In honor of Women's History Month and the UN Declaration of 2015 as the start of the International Decade for People of African Descent, AAPF, The Lawyer's Committee for Civil Rights Under Law, The National Organization for Women, Institute for Women's Policy Research, Black Women's Blueprint, PACE  and other racial and gender justice leaders hosted a weeklong series of activities focused on elevating the crisis facing Black women. Click on the different days below to watch the webinar presentations and learn more:

Monday, March 30th
#SayHerName: Towards A Gendered Analysis of Racialized State Violence

Tuesday, March 31st
Ending Violence Against Black Women: The Movement to Combat Sexual Assault and Intimate Partner Violence in Our Communities

Wednesday, April 1st
Black Women's Median Wealth is $5: Why Don't We Care?

Thursday, April 2nd
Black Women Have Not "Made It": How The Current College Enrollment Narrative Undermines the Real Educational and Socioeconomic Barriers Facing Black Women  

Friday, April 3rd
Are Racism and Patriarchy Making Us Sick? Black Women, Societal Inequalies, and Health Disparities

CLICK HERE to download the #HerDreamDeferred Social Media Guide

Black women have long mobilized against the multiple forms of discrimination they have faced in the pursuit of better lives for themselves, their families, and the well being of their communities. Black women’s activism has been marked by their high levels of civic engagement, robust voting participation, and their leadership of racial justice movements.  Black women have led campaigns against lynching,   segregation, voter suppression and state violence. They have also been at the forefront of movements against sexual violence, sexual harassment and other forms of discrimination in the workforce, and have led efforts to expand the contours of reproductive freedom and political representation.  Yet even as Black women’s advocacy continues to reflect commitments to an inclusive vision of racial and gender justice, many of the specific challenges that Black women face are relegated to the margins of racial justice campaigns.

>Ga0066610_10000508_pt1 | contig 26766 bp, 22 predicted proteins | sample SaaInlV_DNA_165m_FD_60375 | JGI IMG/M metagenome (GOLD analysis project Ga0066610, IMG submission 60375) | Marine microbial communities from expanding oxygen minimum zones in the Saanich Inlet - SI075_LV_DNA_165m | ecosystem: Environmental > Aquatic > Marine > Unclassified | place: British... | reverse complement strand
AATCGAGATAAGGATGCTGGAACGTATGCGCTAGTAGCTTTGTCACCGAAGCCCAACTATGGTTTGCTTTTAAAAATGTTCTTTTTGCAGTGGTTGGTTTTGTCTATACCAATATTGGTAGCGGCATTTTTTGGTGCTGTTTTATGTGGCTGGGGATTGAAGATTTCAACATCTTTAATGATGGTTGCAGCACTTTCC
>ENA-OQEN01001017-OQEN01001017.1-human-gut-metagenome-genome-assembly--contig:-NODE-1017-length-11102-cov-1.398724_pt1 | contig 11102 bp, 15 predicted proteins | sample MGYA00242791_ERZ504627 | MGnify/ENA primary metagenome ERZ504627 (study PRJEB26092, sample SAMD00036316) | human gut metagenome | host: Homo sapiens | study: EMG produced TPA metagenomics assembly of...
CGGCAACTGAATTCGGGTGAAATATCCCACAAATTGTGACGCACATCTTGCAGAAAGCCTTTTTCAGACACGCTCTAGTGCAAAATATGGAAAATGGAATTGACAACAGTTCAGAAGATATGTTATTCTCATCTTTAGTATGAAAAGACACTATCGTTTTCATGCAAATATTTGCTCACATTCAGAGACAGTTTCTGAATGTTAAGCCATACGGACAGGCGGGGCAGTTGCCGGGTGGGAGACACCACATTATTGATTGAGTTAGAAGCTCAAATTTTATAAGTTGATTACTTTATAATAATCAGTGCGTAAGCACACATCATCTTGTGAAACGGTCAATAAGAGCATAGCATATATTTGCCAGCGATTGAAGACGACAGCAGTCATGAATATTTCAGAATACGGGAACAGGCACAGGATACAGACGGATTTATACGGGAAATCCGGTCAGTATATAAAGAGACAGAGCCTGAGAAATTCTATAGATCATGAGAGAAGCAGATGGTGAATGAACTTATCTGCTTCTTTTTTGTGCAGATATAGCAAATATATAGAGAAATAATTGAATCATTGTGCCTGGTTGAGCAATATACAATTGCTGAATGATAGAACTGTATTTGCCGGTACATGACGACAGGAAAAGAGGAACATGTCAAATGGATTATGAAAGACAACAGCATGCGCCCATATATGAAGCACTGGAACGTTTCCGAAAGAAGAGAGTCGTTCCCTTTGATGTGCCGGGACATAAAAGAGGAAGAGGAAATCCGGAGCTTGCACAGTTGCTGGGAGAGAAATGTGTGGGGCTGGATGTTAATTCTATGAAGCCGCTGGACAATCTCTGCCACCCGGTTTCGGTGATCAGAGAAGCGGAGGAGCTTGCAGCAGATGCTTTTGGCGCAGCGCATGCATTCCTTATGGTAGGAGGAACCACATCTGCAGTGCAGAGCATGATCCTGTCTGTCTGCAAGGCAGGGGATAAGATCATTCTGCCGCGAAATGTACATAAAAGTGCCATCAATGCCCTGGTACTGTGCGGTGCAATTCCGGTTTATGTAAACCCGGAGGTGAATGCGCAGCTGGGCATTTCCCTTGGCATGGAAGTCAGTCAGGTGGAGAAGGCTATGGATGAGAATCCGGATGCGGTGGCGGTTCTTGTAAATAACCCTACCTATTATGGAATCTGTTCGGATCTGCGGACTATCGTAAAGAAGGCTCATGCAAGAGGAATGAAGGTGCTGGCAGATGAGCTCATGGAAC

Acknowledging the centrality of Black women to our history and social fabric while recognizing the uniquely gendered and racialized challenges they face is critical if we are to build  movements that are fully inclusive and successful. 

Please join us for a weeklong series of activities in honor of Women's History Month and the UN International Decade for People of African Descent as we come together to increase public understanding of the specific intersectional challenges that US women of African Descent face.  

Our week is dedicated to elevating issues confronting Black women that are all too often cast into the shadows of concern.  Each day during the week of March 30-April 3, we will host an online event to highlight a specific set of challenge facing Black women.  Topics that will be covered include: state-sanctioned violence, economic inequality, sexual assault and domestic violence, school-pushout, health disparities, and the challenges faced by Black women in higher education. 

Our goal is to elevate these challenges so that stakeholders across the country can better understand and address the sometimes unique challenges facing Black women and girls.   Information is key to broaden the public will to develop an inclusive social justice agenda that leaves no one behind.